Induction of labour: the development and application of a novel classification system20 April 2016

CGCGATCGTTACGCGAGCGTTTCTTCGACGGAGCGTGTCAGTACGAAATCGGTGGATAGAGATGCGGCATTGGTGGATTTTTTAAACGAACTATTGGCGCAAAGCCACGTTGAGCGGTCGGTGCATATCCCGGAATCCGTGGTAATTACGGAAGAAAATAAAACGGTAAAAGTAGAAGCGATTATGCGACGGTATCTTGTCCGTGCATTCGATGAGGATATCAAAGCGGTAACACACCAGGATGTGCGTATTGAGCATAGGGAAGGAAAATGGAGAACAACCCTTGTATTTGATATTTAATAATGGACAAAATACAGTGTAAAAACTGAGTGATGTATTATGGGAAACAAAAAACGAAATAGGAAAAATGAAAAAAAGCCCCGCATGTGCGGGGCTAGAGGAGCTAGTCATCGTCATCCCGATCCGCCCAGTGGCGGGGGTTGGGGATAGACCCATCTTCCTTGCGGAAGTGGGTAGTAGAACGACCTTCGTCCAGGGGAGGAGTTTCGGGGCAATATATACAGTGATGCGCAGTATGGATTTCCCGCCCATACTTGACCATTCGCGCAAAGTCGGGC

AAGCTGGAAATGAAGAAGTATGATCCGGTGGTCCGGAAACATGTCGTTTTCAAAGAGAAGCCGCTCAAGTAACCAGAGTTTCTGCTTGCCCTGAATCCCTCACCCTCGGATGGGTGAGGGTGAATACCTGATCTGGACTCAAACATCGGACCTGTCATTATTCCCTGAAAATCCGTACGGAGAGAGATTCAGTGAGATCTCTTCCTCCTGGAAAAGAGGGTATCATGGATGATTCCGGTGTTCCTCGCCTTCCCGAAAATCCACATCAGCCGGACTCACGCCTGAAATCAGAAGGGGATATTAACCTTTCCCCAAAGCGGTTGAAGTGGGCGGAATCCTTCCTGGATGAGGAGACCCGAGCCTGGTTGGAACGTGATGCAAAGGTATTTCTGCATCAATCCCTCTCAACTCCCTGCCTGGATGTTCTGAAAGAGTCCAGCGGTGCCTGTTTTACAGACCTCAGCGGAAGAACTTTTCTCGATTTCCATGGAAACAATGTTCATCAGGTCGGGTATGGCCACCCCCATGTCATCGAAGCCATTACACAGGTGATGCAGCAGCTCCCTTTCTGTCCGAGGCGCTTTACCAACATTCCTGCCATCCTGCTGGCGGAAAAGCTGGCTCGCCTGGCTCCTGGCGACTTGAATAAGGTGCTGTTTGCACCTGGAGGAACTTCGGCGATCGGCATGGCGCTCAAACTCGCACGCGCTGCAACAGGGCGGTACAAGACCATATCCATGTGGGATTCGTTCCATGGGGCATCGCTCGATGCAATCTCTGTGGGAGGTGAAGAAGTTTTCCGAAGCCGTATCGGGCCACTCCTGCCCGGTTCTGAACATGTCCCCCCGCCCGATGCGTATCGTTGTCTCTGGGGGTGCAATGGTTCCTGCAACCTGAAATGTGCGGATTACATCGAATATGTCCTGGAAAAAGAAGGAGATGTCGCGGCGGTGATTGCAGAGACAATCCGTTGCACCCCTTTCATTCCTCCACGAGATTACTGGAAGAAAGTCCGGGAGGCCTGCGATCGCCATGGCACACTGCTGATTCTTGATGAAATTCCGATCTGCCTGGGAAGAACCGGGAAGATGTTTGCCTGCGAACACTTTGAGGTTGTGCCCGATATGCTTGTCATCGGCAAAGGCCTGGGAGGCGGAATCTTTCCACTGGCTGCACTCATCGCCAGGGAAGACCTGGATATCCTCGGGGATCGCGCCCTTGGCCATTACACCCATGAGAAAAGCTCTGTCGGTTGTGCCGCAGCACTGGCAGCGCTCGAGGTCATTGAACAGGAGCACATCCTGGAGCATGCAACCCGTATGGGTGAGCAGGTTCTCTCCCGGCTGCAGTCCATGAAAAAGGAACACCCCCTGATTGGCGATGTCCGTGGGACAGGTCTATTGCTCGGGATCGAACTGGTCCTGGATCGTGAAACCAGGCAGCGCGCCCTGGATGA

OBJECTIVE To develop and demonstrate the applicability of a classification system for induction of labour (IOL) that fulfils recognised classification system attributes for clinical, surveillance and research purposes. DESIGN Proof of concept. SETTING, POPULATION Applicability demonstrated in a population cohort of 909,702 maternities in New South Wales, Australia, 2002-2011. METHODS A multidisciplinary collaboration developed a classification system through a systematic literature review, development of a clinically logical model, and presentation to stakeholders for feedback and refinement. Classification factors included parity (nulliparous, parous), previous caesarean section (CS), gestational age (≤36, 37-38, 39-40, ≥41 weeks gestation), number (singleton, multiple) and presentation of the fetus (cephalic, non-cephalic). We determined: the size of each classification group, the contribution each group made to overall IOL rates, and within-group IOL rates (calculated as proportions of all maternities, all maternities excluding prelabour CS and of all continuing maternities). MAIN OUTCOME MEASURES Applicability of IOL classification using routinely collected obstetric data. RESULTS A 10 group classification system was developed. Of all maternities, 25.4% were induced. Nulliparous and parous women without a prior CS at 39-40 weeks gestation with a singleton cephalic-presenting fetus were the largest groups (21.2% and 24.5% respectively) and accounted for the highest proportion of all IOL (20.7% and 21.5% respectively). The highest within group IOL rates were for nullipara (53.8%) and multipara (45.5%) ≥41 weeks gestation. CONCLUSION We propose a classification system for IOL that has the attributes of simplicity and clarity, utilises information that is readily and reliably collected and reported, and enables standard characterisation of populations of women having an IOL.